After their tour of the RenCen construction site, the Disney people came to our on-site field office for a demonstration keyed to what I feel to be the most important part of construction, the scheduling program. We were extremely proud of our sophisticated scheduling program, which we had developed in-house for the World Trade Center; it involved the timing of the arrival of materials and precisely when, where, and how the materials were to be put to use. We had done another, similar “CPM” construction program management schedule for Renaissance Center, and I envisioned doing the same for the Disney project.
One of our employees had a lot of expertise in the CPM program since he had helped to create it. We had arranged that he would give the presentation, in a room in which the multiple charts and schedules of the RenCen CPM had been pinned to all four walls. He chose to sit on a stool in the center and point to the mounted schedules while he narrated the Construction Management story. During the period when our WTC-veteran executives took the visiting Disney executives and myself on an exhaustive site tour, this man anxiously waited for us all day in the on-site office. The day was inordinately hot, and by the time we all arrived in that room, everyone was sweaty, thirsty, and impatient.
The young man tried to begin the presentation but felt such pressure from the situation that he immediately fainted. He was taken to a couch to revive, and the Disney executives decided to forgo the presentation because they really were more interested, after a hot day and long site tour, in information on where in Detroit to go for good drink, dinner, and entertainment. That, we readily provided.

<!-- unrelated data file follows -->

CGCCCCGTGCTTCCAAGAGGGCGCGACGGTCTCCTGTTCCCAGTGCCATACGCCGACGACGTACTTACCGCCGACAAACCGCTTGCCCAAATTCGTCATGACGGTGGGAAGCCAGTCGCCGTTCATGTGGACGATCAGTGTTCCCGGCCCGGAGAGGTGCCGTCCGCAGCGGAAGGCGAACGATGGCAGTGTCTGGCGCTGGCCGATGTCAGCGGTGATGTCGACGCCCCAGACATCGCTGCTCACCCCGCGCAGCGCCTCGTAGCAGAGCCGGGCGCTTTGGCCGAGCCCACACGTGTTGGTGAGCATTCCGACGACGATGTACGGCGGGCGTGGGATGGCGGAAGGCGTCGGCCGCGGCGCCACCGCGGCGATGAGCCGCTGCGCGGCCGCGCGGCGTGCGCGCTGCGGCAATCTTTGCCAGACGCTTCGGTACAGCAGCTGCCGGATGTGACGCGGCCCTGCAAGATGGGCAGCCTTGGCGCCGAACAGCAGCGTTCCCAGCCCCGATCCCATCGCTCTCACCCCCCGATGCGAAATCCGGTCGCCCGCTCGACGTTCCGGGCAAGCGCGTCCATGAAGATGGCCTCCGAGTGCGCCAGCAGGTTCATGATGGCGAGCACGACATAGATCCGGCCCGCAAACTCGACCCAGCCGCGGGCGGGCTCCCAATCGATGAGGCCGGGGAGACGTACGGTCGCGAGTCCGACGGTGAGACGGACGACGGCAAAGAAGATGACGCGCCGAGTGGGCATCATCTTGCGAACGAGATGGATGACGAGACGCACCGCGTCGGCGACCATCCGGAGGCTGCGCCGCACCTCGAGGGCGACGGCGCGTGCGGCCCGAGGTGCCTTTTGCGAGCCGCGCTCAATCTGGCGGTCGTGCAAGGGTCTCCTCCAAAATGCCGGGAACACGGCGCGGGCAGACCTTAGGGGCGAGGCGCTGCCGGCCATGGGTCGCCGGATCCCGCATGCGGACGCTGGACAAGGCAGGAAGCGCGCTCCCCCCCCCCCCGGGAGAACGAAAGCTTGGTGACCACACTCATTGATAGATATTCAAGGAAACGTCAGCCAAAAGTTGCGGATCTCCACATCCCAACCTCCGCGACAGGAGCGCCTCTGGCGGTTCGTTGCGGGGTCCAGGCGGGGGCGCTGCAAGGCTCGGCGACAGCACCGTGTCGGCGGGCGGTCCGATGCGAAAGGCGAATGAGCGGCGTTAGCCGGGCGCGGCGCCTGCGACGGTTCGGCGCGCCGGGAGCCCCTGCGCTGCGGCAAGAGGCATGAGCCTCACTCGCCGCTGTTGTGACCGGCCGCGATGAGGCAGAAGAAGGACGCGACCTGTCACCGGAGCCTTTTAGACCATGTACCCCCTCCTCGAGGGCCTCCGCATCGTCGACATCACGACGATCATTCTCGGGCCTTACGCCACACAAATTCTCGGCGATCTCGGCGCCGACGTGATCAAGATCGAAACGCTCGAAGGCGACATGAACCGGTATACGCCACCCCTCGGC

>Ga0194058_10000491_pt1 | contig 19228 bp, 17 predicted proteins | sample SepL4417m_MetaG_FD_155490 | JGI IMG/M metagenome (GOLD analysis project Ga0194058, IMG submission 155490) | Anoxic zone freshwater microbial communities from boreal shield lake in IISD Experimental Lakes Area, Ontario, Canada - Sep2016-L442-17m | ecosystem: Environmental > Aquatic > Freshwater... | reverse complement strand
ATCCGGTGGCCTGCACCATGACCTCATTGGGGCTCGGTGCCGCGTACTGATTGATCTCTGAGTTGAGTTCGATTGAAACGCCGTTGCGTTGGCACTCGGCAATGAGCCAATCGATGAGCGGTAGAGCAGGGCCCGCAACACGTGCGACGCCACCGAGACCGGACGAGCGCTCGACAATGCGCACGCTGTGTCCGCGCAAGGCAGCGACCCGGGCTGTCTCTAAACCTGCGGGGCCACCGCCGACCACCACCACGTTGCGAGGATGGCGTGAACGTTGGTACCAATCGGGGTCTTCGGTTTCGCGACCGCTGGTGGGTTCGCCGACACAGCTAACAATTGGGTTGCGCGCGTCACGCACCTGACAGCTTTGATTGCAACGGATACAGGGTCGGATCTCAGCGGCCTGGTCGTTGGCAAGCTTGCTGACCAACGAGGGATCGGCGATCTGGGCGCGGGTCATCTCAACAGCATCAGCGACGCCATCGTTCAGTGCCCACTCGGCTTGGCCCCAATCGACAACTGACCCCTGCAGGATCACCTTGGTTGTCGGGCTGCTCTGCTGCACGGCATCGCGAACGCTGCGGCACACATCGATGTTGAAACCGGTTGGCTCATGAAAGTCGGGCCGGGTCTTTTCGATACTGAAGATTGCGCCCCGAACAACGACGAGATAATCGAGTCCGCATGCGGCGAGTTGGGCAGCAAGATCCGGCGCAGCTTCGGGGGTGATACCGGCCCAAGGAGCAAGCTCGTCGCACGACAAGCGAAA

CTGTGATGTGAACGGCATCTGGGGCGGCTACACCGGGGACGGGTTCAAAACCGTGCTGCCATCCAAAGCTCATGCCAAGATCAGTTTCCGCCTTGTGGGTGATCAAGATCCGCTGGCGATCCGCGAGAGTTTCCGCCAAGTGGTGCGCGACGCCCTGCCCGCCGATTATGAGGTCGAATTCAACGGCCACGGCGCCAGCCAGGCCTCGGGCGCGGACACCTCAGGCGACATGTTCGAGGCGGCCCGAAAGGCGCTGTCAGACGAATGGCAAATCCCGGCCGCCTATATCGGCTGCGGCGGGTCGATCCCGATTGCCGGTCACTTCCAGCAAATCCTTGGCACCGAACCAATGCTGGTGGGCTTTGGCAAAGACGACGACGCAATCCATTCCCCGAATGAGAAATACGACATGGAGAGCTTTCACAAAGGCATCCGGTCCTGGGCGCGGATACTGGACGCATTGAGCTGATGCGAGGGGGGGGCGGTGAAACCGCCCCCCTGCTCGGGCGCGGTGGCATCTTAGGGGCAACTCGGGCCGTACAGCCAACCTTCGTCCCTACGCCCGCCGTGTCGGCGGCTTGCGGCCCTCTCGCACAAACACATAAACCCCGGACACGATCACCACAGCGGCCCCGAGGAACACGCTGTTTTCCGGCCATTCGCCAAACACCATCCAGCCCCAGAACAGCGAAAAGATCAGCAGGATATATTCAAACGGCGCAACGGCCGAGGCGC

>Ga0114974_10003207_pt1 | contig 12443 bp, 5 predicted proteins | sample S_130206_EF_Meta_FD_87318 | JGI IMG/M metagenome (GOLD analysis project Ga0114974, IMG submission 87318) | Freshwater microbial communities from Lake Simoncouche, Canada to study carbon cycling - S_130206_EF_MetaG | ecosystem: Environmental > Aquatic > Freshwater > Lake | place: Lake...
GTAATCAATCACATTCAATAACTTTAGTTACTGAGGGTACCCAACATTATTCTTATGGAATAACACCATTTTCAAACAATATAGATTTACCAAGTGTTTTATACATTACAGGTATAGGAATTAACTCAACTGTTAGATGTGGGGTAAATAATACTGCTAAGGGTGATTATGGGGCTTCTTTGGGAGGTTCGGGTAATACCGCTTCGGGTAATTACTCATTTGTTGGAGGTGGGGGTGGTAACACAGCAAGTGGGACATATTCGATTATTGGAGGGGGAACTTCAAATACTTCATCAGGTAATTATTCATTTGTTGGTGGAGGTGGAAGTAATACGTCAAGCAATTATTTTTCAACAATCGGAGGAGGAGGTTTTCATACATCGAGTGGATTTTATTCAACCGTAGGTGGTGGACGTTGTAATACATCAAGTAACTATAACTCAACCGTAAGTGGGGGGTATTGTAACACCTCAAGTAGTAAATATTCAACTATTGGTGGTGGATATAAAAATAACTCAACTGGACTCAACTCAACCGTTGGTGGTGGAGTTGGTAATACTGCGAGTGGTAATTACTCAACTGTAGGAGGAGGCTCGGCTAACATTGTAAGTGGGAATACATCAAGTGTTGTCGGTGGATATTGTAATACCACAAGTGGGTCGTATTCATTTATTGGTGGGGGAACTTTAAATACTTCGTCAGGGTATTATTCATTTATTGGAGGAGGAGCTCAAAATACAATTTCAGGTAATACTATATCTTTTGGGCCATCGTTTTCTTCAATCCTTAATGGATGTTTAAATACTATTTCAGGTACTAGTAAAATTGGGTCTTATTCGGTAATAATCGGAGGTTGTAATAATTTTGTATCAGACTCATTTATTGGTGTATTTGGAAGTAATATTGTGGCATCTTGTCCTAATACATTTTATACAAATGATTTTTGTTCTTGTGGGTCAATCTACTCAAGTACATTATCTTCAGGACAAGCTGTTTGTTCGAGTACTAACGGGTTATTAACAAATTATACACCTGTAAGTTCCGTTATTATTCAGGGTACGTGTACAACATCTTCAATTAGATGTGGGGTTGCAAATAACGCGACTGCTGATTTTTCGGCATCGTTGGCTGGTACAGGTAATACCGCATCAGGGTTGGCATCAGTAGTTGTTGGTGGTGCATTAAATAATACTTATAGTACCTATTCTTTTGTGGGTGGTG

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Shortly thereafter, I convinced the Disney executives that what they wanted was not a General Contractor but Tishman Construction as their Construction Manager. I explained how they would, in effect, rent our construction company, and that we would work directly for them as a part of their team. This arrangement would allow the two firms to jointly control costs and adhere to schedules. We would add our “owner/builder” input to the design process, supervise the bidding process, and do everything else associated with managing the construction for a fixed fee that would be a percentage of the overall construction budget. They liked the idea. As a Disney executive later told the Engineering News-Record, they were impressed by more than our track record: “There was … a certain flexibility in [Tishman’s] approach that left us with a gut feeling that these people would be able to adapt to our way of doing things, that the two organizations would interact well.”
We were hired and then, as discussed in the previous decorating, the project was shelved for a while, due to the Middle East War, the oil embargo, and the subsequent economic downturn.
I was very favorably impressed by the Disney style, their belief in quality control, and their company consciousness. No matter what level the executives were on, from the construction honchos to the top management, they seemed to have very little personal ego involved in what they were doing; it was all about being proud to be part of Disney. Several times, while walking around the Disney parks, I saw a top executive bend down and pick up a stray piece of trash in just as natural a manner as if he had been on his own front lawn or if he had been a designated groundskeeper rather than an executive, and without calling attention to the task or to himself for doing it. Working with the Disney people, I concluded, was going to be a pleasure. While EPCOT was on hold, the Disney people put us to work on a second-phase addition to their Polynesian hotel. This was a relatively small, $8 million project, but I knew that it was a test to see whether we were really going to be able to handle the then-$800 million EPCOT project. So I assigned Milt Gerstman, the lead man on the WTC project, to the Polynesian, even though someone less senior could have supervised it. We completed the building in late May on a schedule that had called for us doing so by June, and only then found out that Disney had expected completion for occupancy in August. We also completed our objective: to meet and pass their test. Now we could build EPCOT and the first hotel under our ownership.
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